Study: short chain fatty acids as they relate to anticipatory reward responses to high energy foods

One of the main reasons why the microbes living in our digestive system, our microbiome, is so important, is because of the fermentation end-products they produce: short chain fatty acids (SCFA). There are three main SCFA our gut friends make: Propionate, Butyrate, and Acetate. Recently, more research is revealing itself on the importance of these fermentation products, and this study, done in 2016 by Claire Byrne and colleagues at the Imperial College in London, is a great example. 

As a whole, SCFA have been shown to reduce acute energy intake, and previous research has shown that a we need quite a large dose of non-digestible carbohydrates to stimulate appetite (>35g NDC/d; Pederson et al. 2013). In the current study, Byrne and colleagues wanted to see the effect of SCFA on anticipatory reward responses to high energy foods. Specifically, researchers looked at a non-digestible compound ester, inulin-propionate (IPE: a prebiotic food PLUS extra added SCFA) versus a control: inulin alone (solely a prebiotic food), to see whether the added propionate would reduce signaling in the reward processing regions of the brain to high energy foods (they examined the caudate, nucleus accumbens, amygdala, anterior insula, and orbitofrontal cortex). 

Scientific Question: Does the added SCFA Propionate have an appetitive effect (does it change overall food intake) and does it have any signaling effects to high energy food images in reward regions of the brain? 

short chain fatty acids produced via colonic fermentation and food reward responses

Study Design: Twenty men participated in a randomized, placebo-controlled, crossover study where they attended 2 separate study visits, 6 days apart. Breath hydrogen (a measure of colonic bacterial fermentation) and appetite scores (via visual analog scales) were collected to assess fermentation and subjective appetite and mood ratings. Standard breakfast was administered with 10g inulin (chocolate milkshake and snack bar; 574 kcal, 86g carbs, 18g fat, 14g protein, 3.2g fiber). Lunch, at 180 min, was a cheese sandwich and snack bar (558 kcal, 62g carbs, 24.9g fat, 21.7g protein, and 2.8 g fiber). A functional magnetic resonance imaging test (fMRI) was then administered to look at brain signaling to different food and non-food images, followed by dinner of tomato and mozzarella pasta bake, for which subjects were instructed to eat until they were comfortably full (per 100 g: 129 kcal, 17g carbs, 3.9g fat, 4.8g protein, 3.4g fiber).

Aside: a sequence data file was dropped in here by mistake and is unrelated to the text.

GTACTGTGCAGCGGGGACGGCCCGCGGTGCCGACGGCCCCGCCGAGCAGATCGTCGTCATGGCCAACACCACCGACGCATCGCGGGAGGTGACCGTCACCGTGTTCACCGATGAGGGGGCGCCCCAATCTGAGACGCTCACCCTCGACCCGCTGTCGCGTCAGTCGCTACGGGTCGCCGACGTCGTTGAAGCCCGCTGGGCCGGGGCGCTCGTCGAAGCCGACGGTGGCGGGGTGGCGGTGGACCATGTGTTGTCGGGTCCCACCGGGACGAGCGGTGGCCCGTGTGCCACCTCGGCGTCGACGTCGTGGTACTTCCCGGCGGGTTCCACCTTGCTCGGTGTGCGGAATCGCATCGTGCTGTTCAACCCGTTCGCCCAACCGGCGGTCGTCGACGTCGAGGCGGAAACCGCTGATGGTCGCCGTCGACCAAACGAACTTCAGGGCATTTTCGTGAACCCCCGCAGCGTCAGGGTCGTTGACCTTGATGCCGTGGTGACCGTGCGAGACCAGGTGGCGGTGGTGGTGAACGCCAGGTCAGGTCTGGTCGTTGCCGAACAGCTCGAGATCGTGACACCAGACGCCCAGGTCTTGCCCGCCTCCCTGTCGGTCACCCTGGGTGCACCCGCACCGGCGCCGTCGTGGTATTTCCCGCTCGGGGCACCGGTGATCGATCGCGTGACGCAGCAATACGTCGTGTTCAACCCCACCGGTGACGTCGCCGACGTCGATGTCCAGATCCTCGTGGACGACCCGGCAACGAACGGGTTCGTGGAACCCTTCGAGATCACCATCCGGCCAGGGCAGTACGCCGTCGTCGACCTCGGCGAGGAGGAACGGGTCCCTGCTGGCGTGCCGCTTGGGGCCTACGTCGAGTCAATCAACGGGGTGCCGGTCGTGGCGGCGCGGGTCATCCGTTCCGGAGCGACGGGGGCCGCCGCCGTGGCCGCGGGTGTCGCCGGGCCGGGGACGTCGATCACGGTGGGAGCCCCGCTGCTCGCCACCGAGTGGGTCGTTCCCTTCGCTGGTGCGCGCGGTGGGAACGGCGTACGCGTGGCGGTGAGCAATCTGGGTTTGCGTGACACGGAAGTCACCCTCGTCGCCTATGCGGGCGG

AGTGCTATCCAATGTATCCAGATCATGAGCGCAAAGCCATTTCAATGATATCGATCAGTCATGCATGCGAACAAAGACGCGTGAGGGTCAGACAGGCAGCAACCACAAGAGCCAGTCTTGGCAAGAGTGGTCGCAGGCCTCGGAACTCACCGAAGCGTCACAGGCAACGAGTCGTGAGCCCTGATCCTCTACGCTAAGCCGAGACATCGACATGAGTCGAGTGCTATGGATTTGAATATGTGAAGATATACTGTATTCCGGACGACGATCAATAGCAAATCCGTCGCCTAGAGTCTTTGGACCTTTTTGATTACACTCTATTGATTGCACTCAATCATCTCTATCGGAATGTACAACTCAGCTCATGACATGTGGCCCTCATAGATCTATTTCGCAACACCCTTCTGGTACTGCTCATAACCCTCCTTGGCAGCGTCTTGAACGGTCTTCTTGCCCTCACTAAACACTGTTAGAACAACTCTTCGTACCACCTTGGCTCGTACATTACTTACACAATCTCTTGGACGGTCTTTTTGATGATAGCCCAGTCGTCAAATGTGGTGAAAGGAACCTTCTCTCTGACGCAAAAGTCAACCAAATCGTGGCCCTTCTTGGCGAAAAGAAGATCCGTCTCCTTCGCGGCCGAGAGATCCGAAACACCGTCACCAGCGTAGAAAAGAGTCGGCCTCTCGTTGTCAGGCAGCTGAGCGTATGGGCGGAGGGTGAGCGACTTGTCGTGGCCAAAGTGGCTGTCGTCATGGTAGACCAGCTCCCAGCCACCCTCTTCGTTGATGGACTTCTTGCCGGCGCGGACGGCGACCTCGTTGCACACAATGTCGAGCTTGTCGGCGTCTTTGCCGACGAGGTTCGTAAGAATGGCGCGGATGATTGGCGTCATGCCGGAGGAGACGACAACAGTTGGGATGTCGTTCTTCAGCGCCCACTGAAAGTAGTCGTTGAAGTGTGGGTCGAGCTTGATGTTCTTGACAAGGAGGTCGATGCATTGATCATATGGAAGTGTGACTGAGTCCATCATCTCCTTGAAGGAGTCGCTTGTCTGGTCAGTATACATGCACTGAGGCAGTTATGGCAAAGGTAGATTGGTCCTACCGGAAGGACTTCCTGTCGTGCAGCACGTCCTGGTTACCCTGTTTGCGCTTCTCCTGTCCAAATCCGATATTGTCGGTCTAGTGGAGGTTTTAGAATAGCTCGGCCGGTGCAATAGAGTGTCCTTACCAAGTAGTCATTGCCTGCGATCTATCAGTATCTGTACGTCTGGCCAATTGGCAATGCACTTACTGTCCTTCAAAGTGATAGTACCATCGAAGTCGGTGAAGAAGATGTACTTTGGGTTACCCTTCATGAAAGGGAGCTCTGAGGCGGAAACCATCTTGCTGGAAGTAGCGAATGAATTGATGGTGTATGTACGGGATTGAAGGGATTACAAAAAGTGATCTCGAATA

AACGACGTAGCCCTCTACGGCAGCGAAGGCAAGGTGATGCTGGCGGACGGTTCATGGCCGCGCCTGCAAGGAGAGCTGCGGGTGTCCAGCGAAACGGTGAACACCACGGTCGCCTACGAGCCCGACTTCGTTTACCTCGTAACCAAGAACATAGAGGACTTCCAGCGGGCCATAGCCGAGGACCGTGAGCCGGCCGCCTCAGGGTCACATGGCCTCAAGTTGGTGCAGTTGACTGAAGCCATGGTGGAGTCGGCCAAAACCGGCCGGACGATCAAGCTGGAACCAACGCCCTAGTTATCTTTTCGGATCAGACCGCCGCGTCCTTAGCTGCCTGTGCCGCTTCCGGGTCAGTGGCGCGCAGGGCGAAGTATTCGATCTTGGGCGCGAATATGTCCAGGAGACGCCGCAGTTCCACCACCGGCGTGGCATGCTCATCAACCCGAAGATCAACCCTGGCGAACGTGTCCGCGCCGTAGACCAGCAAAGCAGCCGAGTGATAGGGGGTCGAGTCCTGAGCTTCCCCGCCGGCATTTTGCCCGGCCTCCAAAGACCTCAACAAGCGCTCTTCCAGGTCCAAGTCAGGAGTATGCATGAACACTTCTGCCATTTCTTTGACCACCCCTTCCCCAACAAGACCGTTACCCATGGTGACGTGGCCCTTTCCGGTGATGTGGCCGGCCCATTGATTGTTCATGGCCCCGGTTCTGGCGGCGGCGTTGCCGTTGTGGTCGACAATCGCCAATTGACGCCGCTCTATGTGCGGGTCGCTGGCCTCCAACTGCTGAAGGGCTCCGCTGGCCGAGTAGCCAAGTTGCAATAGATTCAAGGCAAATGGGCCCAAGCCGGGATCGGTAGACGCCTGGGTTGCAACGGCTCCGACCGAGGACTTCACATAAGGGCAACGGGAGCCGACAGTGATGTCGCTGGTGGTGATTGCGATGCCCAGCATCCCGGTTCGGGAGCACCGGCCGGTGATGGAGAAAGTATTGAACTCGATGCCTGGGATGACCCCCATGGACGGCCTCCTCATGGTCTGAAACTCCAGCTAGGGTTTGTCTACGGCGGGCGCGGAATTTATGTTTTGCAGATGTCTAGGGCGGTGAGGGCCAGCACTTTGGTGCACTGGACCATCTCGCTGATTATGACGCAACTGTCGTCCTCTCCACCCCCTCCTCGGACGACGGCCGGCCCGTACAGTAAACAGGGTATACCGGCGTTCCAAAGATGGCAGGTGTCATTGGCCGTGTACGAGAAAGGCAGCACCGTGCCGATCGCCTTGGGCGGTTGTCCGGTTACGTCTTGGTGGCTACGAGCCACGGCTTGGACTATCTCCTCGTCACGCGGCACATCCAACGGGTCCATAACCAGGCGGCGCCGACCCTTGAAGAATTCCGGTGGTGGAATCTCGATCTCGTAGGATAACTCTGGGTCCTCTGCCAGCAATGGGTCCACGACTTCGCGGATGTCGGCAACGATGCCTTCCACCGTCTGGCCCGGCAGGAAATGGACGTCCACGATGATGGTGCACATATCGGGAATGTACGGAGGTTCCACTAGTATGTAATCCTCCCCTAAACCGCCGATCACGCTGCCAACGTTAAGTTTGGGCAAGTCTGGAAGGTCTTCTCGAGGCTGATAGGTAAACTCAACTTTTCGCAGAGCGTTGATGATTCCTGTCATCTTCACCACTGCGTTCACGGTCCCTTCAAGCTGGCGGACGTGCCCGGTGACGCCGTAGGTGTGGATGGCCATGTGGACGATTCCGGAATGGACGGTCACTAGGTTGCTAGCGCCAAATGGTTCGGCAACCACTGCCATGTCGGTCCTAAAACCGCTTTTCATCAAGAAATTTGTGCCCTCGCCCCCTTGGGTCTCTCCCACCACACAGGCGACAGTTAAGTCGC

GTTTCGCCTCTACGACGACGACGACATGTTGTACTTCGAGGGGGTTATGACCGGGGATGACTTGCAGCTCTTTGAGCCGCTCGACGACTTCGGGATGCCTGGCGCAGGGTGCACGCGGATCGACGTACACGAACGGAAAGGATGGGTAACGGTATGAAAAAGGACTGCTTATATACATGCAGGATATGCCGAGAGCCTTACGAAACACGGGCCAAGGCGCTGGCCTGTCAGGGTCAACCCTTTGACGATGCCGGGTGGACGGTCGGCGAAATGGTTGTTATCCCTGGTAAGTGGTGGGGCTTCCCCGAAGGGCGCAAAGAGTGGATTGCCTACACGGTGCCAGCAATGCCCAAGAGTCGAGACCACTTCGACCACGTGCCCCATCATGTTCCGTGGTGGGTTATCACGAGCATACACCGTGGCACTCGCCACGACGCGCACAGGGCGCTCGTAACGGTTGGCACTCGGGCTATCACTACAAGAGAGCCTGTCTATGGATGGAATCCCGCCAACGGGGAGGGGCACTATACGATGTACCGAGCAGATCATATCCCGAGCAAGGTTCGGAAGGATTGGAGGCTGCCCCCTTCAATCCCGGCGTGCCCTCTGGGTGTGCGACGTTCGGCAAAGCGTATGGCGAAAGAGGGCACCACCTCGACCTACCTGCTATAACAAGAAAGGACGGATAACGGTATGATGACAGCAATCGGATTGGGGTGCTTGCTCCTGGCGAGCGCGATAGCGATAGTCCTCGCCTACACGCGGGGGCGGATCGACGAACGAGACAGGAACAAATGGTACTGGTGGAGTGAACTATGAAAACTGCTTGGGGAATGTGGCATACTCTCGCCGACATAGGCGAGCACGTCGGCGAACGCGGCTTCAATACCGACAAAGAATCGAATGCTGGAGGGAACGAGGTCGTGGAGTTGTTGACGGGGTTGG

Energy intake decreased after prebiotic Inulin compared to control

fMRI brain scan images consisted of:

1) 60 high energy (HE) foods: for example pizza, chocolate, & cake.

2) 60 low energy (LE) foods: for example salads, vegetables, & fish.

3) 60 non-food related: for example furniture or clothing.

4) 180 blurred images

Subjects then had to rate how appealing each food was on a scale of 1 ---> 5  (1 = not at all appealing, 5 = a lot/very appealing).


Prebiotic Inulin decreased BOLD signal to high energy foods in caudate, and subjects rated high energy foods as less appealing, compared to control group.
  1. IPE treatment significantly reduced energy intake by 9.5% +/- 5.3% (IPE treatment 711 +/- 79.9 kcal; compared to Control: 810.4 +/- 83.4 kcal; P= 0.03).

  2. IPE decreased brain signaling to HE foods in caudate (measure via BOLD= blood-oxygen-level dependent imaging), but not nucleus accumbens, anterior insula, hypothalamus, and amygdala (Effect size: -0.078 +/- 0.032 P= 0.029).  

  3. Subjects receiving IPE also rated HE foods as less appealing compared to control (P= 0.046).

  4. Researchers could not show a direct correlation between changes in BOLD signal and energy intake.

Why is this research important?

Past research has shown that increases in non-digestible carbohydrates and colonic short chain fatty acids (SCFA) can improve body composition and decrease energy intake independent of changes in gut hormone concentration (So P-W, et al 2007, Frost et al 2014, Anastasovska et al 2012), so the importance of eating fiber, resistant starch, indigestible material within foods, and hence producing more fermentation products is therefore gaining traction.

SCFA produced via colonic fermentation have a widespread health effect. Byrne and colleagues specifically show that SCFA are the crucial factor here (as seen by the difference in decreased anticipatory reward and decreased food intake in IPA (a prebiotic plus the SCFA) versus control (prebiotic alone). 

What are some food sources that will provide microbiome fermentation products?

  1. Resistant starches: plantains, cooked and cooled foods, grains, beans & legumes.

    • There are 4 main categories of resistant starches labeled as RS 1-4 ranging from completely indigestible (whole grains, and uncooked) to manufactured with more resistant starch (corn for example).

  2. Prebiotic foods: foods that impart a health benefit through increasing beneficial microbiota- asparagus, leeks, onion, garlic, artichoke, chicory, apples, dandelion greens, and whole grains & legumes.




Julita BakerComment